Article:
PLAYING FOR PIZZA
By John Grisham
Doubleday. 262 pp. $21.95
I love sports. I love fiction. But the idea of combining them makes me queasy, like inviting my basketball buddies to meet my in-laws, or drinking Bordeaux with my breakfast cereal. The outcome conceivably could be positive. But more likely not.
In my experience, sports novels nearly always fall into one of several categories, none of them promising. There's the mystery dashed off by the sportswriter, who reads a bestseller and figures, "How hard can this be?" The result of such moonlighting is often a book with a sports phrase for a title, such as "Triple Play" or "Fourth Down," that telegraphs all too accurately the lack of subtlety ahead. (Note: As far as I know, I've invented those titles. If anyone actually has written one of those books, I apologize for disparaging it without reading it. Although if the shoe fits. . . .)
Then there's the roman-¿-clef by the former player. He has funny and perhaps even insightful stories to tell about life inside the locker room but is prohibited by the omerta of professional athletics from actually telling them. Finally, there's the real writer on holiday, weary of spending months loitering at auto-parts stores researching his novel of middle-aged angst, who has come to the conclusion that he should set his next narrative in a more enjoyable context. And so we get murders at baseball stadiums and kidnapped boxers and love at the horse track as the sun rises and, very, very occasionally, a gem such as Mark Harris's Bang the Drum Slowly that would validate the entire genre if all the other attempts weren't quite so awful.
Now comes John Grisham, author of 18 previous novels, most of them about law and nearly all of them wildly successful. He explains in a note at the end of his latest, Playing for Pizza, that he stumbled upon Italian football while researching another, no doubt weightier, tome. By football, it must be noted, he doesn't mean soccer as the Italians would, but the genuine American game, complete with shoulder pads and post patterns and a few has-been expats living out the tail end of their tight-end dreams.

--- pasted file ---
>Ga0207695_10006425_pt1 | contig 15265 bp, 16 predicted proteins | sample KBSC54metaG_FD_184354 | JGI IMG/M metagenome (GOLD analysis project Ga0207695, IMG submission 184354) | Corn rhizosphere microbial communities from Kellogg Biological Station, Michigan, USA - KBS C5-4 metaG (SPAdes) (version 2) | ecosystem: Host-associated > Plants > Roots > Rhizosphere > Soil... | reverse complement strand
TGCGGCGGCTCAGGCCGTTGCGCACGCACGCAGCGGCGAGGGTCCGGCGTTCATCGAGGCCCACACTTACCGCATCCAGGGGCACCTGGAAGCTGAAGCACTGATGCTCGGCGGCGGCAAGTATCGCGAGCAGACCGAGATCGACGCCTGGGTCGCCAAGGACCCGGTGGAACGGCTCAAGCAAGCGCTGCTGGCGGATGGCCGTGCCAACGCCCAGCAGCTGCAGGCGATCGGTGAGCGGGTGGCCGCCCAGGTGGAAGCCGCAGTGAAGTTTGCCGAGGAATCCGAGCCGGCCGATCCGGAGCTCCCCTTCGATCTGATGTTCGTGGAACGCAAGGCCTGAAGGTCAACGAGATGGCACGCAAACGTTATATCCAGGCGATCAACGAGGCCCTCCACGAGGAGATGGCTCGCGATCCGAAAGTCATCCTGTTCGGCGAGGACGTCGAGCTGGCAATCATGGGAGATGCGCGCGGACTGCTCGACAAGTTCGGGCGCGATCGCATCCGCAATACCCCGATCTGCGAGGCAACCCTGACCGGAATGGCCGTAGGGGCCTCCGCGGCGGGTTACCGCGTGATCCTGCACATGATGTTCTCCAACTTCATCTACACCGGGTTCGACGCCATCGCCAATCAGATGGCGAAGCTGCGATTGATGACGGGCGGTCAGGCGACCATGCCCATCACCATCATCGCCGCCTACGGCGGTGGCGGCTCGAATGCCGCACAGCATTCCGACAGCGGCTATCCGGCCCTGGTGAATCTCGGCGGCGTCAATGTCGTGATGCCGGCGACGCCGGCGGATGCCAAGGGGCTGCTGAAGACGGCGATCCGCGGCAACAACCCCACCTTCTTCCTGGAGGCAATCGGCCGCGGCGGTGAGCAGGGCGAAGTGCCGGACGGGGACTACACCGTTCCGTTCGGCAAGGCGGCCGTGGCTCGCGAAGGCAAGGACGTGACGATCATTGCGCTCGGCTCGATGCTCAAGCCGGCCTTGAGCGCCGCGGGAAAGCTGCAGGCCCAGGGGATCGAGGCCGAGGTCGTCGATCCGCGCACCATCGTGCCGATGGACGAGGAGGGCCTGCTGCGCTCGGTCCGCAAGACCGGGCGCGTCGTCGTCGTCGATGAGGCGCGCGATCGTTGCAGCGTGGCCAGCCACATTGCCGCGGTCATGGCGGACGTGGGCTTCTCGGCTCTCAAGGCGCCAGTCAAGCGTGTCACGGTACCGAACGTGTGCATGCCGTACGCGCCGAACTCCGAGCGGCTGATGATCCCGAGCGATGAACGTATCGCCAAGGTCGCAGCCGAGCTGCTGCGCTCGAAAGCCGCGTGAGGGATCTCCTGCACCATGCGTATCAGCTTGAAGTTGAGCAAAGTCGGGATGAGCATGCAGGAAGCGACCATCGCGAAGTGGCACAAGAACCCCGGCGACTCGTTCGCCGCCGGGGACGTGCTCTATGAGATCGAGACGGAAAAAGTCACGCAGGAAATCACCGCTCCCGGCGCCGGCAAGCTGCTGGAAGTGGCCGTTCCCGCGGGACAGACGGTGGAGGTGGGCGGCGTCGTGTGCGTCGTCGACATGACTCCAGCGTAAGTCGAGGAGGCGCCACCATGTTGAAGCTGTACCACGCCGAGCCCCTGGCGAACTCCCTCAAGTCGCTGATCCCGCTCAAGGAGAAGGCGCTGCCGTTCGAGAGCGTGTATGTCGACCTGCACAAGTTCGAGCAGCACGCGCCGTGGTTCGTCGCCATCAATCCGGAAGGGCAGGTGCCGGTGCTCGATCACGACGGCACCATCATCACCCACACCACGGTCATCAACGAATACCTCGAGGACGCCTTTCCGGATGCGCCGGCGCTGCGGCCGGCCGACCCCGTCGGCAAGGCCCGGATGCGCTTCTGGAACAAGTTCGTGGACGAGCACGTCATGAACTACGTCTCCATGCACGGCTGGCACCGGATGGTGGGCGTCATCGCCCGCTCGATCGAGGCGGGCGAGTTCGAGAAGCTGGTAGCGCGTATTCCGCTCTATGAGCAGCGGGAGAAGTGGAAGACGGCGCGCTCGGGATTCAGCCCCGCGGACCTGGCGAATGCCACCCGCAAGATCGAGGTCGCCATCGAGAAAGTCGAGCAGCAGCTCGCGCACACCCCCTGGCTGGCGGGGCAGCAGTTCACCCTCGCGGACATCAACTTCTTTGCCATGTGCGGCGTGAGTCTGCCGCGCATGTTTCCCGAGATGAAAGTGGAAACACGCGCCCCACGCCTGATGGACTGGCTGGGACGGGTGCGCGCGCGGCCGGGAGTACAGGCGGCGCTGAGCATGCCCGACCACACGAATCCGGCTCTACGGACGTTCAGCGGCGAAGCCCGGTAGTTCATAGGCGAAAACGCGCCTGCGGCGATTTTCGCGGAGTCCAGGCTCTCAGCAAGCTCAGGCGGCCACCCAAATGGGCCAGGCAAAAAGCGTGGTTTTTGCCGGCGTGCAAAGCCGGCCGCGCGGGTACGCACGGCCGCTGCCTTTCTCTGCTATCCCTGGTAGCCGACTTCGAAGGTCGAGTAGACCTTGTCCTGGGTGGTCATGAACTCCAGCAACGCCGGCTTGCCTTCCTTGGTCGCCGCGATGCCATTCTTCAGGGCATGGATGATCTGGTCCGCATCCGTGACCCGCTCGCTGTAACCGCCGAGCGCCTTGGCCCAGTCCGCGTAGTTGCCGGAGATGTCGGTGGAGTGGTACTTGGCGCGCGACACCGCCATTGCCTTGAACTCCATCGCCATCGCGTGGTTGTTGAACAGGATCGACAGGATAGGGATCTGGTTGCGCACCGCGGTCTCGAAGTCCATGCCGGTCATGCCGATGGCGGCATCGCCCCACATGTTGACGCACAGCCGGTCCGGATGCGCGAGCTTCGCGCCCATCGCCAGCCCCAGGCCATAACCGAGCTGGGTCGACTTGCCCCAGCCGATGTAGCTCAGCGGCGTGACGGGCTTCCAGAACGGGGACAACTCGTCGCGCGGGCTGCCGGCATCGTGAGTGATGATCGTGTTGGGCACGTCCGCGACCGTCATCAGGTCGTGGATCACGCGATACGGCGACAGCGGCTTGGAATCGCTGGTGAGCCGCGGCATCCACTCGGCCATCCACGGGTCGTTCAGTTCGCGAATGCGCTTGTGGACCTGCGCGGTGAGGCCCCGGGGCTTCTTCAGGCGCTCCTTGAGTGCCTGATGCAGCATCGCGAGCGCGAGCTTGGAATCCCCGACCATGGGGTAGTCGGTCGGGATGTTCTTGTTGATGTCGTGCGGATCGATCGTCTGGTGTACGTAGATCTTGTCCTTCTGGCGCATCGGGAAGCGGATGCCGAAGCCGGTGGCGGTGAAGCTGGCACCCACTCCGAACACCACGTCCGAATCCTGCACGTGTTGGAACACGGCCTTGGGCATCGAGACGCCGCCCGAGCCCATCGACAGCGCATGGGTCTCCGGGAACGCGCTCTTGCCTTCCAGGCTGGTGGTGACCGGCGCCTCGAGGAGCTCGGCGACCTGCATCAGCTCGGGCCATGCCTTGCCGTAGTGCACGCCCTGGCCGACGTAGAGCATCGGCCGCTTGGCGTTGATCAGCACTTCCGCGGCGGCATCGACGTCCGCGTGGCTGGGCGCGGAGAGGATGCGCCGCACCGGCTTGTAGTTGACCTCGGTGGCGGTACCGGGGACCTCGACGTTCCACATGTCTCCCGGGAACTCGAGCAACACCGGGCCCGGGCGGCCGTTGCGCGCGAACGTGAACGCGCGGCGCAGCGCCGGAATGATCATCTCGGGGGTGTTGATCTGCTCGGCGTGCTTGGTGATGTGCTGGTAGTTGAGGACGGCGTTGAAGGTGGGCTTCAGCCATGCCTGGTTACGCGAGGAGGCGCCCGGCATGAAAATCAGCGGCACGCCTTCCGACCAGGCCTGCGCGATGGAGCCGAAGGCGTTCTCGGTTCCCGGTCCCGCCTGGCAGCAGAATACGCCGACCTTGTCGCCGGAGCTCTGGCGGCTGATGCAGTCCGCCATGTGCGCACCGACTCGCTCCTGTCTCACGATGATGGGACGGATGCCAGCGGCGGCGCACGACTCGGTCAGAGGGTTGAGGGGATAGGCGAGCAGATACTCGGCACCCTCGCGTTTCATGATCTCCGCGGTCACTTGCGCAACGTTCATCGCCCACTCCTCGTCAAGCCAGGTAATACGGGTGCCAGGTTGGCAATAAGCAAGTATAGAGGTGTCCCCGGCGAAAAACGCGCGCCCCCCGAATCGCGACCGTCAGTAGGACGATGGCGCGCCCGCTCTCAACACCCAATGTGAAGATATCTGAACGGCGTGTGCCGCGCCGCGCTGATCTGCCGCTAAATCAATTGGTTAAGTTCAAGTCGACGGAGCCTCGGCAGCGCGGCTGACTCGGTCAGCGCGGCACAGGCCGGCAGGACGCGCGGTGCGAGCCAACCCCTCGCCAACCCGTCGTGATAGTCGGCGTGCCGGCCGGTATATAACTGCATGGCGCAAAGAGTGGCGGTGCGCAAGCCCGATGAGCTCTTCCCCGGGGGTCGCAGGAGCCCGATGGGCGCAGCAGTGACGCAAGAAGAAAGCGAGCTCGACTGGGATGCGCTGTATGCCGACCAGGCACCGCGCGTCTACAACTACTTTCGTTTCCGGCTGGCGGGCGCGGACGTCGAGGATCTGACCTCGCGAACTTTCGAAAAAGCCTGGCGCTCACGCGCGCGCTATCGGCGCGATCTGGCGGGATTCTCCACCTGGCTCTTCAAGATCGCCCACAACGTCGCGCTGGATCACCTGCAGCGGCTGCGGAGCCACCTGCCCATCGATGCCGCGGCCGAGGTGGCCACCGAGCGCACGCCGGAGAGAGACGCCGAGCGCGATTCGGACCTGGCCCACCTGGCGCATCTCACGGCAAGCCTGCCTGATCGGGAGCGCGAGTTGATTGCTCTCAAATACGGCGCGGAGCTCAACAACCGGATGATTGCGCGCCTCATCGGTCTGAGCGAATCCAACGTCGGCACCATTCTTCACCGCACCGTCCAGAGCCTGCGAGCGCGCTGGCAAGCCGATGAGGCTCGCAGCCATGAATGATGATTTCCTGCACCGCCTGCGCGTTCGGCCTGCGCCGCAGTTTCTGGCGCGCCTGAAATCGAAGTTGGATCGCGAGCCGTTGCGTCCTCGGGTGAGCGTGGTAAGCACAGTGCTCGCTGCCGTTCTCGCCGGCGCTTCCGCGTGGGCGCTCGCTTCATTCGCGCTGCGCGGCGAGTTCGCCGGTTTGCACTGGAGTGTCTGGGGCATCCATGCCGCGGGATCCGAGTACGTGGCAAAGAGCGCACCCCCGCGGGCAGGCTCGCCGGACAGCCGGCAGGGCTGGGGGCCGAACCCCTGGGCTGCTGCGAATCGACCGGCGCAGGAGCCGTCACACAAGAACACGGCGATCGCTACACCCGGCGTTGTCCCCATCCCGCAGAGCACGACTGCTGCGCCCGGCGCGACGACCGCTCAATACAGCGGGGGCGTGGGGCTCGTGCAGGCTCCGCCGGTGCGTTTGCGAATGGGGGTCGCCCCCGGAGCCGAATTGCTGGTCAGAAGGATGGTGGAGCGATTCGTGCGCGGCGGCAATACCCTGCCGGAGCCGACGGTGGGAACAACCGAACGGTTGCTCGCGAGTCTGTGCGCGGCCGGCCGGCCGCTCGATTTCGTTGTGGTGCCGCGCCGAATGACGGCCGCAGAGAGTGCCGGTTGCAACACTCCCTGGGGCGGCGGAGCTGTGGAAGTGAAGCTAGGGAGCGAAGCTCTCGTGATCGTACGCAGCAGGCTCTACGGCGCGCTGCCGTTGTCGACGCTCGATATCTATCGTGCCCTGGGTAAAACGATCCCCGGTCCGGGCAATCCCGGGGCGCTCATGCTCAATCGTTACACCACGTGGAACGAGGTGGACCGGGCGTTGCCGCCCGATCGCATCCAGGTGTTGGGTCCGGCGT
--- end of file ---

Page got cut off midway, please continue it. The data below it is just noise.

It's easy to see the enticement for Grisham, who has probably spent enough days in law libraries, police stations and morgues to last the rest of his life. By inventing a washed-up former NFL quarterback and limning this obscure subculture, he can dash off the story of an innocent abroad, accustomed to fame and fortune but now forced to ply his trade in virtual anonymity surrounded by oddities such as opera, small cars and teammates who smoke before games. Even better, Grisham can set it against the dolce vita of long meals, good wines, soaring cathedrals and beautiful women.
And that's exactly what Grisham has done. Unfortunately, he neglected the primary duty of the storyteller, which is to tell a story. The suspense builds as the veteran Grisham reader waits for the surprising plot turn, or the overlooked character detail on which the story will pivot, or the unveiling of a mystery begging to be solved. He waits in vain. The book rumbles straight ahead, as simple and direct and unadorned as a fullback pushing up the middle for a three-yard gain.
The most surprising thing about it, in fact, is that it's actually about football: the contrived, game-by-game (and even play-by-play) adventures of a real team in a real league that even the Italians don't care about. Its dramatic arc roughly resembles that of Coach Clair Bee's adolescent Chip Hilton stories -- the early defeat that teaches a lesson, the loss of an injured star, the coming together against adversity, the improbable upset victory -- while its lead character, Rick Dockery, is the sort of implausible American boor usually seen in dopey television commercials. That he finds true happiness after he picks up a Georgia cheerleader at a sidewalk caf¿ is only fitting, I suppose. But it doesn't exactly make for thrill-a-minute reading.
I can't help recalling The Miracle of Castel di Sangro, Joe McGinniss's chronicle of a year spent watching an Italian soccer team from a tiny town as it plays out a magical season in its league's second division, just a rung below the top. In that book, the characters are more nuanced and bizarre than this collection of cardboard cutouts Grisham has assembled. The success of McGinniss's team is far more improbable, the scandals actually scandalous and his insights about Italy and Italians genuinely thought provoking. Even better, McGinniss's story has the distinct advantage of being true, down to the thrown game at the end of the season that nets the struggling team a payout in exchange for its professionalism and pride. When it comes to sports, you can't make this stuff up. *
Bruce Schoenfeld is the author of "The Match: Althea Gibson and Angela Buxton."